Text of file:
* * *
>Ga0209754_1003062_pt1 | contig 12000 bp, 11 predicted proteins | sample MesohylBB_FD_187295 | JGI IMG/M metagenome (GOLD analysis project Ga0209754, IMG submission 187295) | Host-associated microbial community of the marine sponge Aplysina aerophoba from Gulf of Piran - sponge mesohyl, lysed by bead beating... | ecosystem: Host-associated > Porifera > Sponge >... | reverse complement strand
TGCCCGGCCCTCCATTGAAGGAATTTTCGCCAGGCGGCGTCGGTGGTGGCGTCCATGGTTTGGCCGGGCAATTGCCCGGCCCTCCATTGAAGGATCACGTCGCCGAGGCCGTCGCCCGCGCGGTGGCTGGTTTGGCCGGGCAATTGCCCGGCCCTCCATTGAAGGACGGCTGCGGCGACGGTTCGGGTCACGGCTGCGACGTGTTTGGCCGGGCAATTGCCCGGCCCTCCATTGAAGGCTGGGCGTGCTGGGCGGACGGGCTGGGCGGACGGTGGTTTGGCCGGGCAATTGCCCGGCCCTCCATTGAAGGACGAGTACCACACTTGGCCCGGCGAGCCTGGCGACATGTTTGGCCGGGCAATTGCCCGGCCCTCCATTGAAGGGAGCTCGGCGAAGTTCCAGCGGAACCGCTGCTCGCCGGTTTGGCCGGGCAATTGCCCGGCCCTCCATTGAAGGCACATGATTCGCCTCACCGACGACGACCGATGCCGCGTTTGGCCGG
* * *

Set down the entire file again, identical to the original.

>Ga0209754_1003062_pt1 | contig 12000 bp, 11 predicted proteins | sample MesohylBB_FD_187295 | JGI IMG/M metagenome (GOLD analysis project Ga0209754, IMG submission 187295) | Host-associated microbial community of the marine sponge Aplysina aerophoba from Gulf of Piran - sponge mesohyl, lysed by bead beating... | ecosystem: Host-associated > Porifera > Sponge >... | reverse complement strand
TGCCCGGCCCTCCATTGAAGGAATTTTCGCCAGGCGGCGTCGGTGGTGGCGTCCATGGTTTGGCCGGGCAATTGCCCGGCCCTCCATTGAAGGATCACGTCGCCGAGGCCGTCGCCCGCGCGGTGGCTGGTTTGGCCGGGCAATTGCCCGGCCCTCCATTGAAGGACGGCTGCGGCGACGGTTCGGGTCACGGCTGCGACGTGTTTGGCCGGGCAATTGCCCGGCCCTCCATTGAAGGCTGGGCGTGCTGGGCGGACGGGCTGGGCGGACGGTGGTTTGGCCGGGCAATTGCCCGGCCCTCCATTGAAGGACGAGTACCACACTTGGCCCGGCGAGCCTGGCGACATGTTTGGCCGGGCAATTGCCCGGCCCTCCATTGAAGGGAGCTCGGCGAAGTTCCAGCGGAACCGCTGCTCGCCGGTTTGGCCGGGCAATTGCCCGGCCCTCCATTGAAGGCACATGATTCGCCTCACCGACGACGACCGATGCCGCGTTTGGCCGG